Website Accessibility Requirements
In order to comply with the Americans with Disabilities Act of 1990 and the Rehabilitation Act of 1973, Section 504, websites developed by LSUE should ensure that pages are accessible to individuals using a variety of browsing methods. LSUE websites incorporating multimedia, extensive scripting and/or interactive applications must provide important information contained in those features in an alternate text form in order for the information to be accessible to users with hearing or sight impairments.
The University's primary website content management solution, Omni CMS, validates webpages using WCAG 2.1-AA guidelines and WAI-ARIA 1.0 content suite. Content managers are responsible for running the Omni CMS "Accessibility Check" on pages they manage to ensure that individual pages remain in compliance.
Basic Accessibility Checklist
- Semantic Headings - Header tags (h1, h2, h3, etc...) should be used to present semantic meaning or
hierarchical order. Header tags should not be used only as a means to modify the appearance
of text. For instance, don’t use header markup simply because it’s large, bold text.
Assistive technology relies upon the default semantic meaning that is associated with
HTML elements. In particular, the h1 should be used to described the purpose or title
of the page. Headers like h2, h3, etc. should be used for headlines or the identification
of page sections.
- Avoid All Caps - Screen readers may read text that is written in all caps in the HTML and visually as the letters instead of the words.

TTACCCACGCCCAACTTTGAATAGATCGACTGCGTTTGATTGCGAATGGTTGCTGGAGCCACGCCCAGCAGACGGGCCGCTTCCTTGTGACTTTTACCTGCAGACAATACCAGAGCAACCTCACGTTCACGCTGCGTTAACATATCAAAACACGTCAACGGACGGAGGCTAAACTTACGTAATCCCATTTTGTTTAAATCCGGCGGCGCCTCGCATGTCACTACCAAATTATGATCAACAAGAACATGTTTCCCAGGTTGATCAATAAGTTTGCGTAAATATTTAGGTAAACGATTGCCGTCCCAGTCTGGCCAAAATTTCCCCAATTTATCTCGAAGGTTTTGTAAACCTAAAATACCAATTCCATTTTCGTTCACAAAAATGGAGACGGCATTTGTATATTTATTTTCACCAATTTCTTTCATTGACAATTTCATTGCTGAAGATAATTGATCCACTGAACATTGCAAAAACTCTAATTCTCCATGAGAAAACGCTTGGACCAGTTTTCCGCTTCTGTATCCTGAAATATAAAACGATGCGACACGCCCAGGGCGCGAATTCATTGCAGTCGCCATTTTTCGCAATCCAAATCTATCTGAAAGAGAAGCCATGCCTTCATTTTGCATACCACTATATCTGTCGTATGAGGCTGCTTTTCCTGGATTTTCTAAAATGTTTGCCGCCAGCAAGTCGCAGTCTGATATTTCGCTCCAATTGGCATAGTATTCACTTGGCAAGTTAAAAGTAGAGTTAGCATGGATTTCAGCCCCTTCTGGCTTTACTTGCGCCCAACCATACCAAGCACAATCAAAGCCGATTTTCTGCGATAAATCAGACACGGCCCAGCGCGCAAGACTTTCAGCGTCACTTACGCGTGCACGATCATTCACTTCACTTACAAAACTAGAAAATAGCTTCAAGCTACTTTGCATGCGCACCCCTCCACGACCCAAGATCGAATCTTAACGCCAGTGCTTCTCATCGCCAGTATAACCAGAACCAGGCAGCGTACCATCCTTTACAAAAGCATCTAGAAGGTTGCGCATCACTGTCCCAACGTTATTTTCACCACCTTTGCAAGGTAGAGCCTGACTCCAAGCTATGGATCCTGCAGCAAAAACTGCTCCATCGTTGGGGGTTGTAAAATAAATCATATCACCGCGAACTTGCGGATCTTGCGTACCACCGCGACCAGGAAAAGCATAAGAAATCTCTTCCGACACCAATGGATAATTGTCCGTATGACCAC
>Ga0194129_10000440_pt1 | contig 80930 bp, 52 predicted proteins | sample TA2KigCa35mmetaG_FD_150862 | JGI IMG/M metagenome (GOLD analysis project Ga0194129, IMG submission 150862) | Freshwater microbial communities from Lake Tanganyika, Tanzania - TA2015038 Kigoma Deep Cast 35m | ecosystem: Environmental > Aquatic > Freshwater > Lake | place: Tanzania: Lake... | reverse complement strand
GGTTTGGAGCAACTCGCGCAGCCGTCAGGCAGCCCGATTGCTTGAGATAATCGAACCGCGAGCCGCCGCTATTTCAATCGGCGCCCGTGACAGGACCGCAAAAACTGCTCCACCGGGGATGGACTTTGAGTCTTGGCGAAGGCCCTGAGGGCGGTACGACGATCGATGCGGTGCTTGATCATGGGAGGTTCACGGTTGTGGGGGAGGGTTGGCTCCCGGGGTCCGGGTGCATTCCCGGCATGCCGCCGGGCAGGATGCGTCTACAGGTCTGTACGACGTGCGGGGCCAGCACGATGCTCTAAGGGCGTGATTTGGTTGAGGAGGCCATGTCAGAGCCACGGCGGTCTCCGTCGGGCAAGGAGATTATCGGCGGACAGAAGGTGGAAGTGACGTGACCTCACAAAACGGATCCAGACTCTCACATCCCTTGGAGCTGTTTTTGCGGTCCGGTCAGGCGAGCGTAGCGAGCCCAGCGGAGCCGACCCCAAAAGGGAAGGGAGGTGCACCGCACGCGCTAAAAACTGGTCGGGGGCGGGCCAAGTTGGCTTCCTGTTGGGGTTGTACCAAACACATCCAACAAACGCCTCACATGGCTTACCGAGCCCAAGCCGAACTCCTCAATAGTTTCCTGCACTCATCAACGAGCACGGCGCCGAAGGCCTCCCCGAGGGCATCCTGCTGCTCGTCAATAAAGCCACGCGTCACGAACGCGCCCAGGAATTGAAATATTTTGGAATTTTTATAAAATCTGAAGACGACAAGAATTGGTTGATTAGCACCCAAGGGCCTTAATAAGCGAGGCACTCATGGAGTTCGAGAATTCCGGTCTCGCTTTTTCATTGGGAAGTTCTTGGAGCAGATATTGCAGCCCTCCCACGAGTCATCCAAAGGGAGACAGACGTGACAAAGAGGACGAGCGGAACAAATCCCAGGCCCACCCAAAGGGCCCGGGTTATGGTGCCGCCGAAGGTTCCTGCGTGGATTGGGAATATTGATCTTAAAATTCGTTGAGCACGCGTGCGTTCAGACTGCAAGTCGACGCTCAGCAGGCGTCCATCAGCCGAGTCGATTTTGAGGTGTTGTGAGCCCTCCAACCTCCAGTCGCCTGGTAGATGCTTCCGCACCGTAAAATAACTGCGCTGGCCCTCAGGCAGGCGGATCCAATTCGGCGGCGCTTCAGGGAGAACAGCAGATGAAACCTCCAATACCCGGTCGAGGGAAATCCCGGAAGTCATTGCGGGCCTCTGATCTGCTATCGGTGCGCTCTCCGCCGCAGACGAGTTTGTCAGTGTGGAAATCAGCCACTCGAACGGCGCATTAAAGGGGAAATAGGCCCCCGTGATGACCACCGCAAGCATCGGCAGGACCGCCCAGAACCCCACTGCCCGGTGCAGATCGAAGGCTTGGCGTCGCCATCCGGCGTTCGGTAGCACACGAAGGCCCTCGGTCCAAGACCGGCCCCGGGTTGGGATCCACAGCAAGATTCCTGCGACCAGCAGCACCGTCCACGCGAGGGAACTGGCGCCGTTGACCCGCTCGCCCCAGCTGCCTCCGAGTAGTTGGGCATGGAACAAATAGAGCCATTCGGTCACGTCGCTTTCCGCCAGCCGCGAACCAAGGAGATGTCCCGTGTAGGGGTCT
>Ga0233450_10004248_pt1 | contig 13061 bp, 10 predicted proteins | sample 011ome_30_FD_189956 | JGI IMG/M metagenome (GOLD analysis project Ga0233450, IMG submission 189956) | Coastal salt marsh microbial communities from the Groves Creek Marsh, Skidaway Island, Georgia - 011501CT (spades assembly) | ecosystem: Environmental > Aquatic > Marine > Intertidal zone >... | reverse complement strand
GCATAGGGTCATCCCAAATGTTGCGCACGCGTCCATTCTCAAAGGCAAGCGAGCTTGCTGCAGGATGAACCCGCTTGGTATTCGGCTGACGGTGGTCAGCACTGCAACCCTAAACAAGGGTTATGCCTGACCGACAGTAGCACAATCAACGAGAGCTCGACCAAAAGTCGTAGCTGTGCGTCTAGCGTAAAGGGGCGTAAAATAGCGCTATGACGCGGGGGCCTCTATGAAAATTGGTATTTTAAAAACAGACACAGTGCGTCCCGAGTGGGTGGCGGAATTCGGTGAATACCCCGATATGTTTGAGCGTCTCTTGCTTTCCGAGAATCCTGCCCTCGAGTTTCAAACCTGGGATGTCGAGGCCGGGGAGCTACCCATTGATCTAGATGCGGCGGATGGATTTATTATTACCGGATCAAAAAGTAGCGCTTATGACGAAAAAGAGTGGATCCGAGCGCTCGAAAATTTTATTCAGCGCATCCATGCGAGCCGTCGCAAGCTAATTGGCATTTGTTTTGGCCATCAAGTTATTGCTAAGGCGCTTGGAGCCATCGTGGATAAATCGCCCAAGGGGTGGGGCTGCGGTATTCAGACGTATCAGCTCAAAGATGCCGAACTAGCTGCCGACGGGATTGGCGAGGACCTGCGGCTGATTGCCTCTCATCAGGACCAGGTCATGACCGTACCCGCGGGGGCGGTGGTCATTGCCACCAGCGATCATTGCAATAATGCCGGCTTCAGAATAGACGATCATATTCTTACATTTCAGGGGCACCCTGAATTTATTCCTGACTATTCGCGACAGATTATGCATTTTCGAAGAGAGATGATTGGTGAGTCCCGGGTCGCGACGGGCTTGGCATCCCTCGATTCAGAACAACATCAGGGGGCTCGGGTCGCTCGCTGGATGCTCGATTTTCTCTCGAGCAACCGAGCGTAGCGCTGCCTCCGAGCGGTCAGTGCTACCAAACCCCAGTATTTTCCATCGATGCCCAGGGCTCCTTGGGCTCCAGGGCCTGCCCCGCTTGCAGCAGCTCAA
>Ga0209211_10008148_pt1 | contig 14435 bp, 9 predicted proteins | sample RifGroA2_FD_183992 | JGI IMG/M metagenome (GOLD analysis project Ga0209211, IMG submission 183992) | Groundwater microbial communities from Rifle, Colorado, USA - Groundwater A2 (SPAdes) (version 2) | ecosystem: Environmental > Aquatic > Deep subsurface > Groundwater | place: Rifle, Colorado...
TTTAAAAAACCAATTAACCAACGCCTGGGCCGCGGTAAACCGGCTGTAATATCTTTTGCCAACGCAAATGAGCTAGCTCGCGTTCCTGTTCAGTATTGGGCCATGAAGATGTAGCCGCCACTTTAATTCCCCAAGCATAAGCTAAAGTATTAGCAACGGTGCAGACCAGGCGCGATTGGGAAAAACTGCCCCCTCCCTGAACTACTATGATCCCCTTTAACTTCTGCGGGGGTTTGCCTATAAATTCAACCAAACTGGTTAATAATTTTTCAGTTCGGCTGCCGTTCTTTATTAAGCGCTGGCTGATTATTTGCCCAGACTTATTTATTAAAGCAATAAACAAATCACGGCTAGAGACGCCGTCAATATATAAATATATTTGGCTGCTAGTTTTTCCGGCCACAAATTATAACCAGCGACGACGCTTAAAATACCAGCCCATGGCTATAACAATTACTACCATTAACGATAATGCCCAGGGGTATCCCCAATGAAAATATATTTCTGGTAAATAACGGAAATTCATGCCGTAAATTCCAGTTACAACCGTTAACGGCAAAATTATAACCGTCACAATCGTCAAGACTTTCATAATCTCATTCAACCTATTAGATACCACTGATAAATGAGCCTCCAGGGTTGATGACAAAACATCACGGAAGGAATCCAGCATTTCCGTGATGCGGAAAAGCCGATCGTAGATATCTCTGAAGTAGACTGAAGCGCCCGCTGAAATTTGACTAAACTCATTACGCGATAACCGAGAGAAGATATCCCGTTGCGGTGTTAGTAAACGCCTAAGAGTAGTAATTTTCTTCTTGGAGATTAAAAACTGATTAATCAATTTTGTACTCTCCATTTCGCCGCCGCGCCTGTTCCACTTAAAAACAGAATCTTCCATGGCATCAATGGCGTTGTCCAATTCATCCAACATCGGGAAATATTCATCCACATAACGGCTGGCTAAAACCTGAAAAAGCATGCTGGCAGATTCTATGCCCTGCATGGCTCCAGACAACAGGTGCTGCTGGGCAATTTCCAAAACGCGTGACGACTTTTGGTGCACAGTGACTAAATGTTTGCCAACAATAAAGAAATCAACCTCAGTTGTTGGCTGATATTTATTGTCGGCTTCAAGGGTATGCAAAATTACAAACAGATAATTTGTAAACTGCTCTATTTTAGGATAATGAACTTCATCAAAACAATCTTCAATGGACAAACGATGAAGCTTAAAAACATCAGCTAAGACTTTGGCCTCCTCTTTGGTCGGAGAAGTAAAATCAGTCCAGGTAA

- Lists - Use lists to group similar information, such as links in navigation menus. Lists promote visual groups of information, which is easier for users to consume. Lists also preserve semantic associations for blind users.
- Links should be clearly labeled, descriptive, and readily identified. Link text should make sense when read by itself; using generic labels like "click here" and "more" without the use of a supplemental description is discouraged.
- PDFs - When linking to PDFs, the link should be set to open in a new window and the link title should indicate that the browser will be downloading a PDF.
- Tables - HTML tables should not be used for layout or to control the style of the page elements. They should only be used to convey information. Tables should never be nested. (Please note, the use of the columned intake tables in Omni CMS are not HTML tables, when the page is published, the intake tables are converted into appropriately coded HTML divisions and styles.)
- Videos should be captioned and a text-transcript available for hearing impaired.
- Images that convey information or meaning must have descriptive alternative text. Charts and graphs may also require additional detailed descriptions so that users can understand their purpose.
- All PDF, DOCX, PPTX files published as resources to view or download must also be accessible.
Content publishers in LSUE's implementation of Omni CMS have the ability to run an accessibility check each time a page is published. When the accessibility check flags an issue, the content publisher should cancel the publish and correct the error. If the content publisher is unsure of how to correct the problem, they should contact OIT for assistance.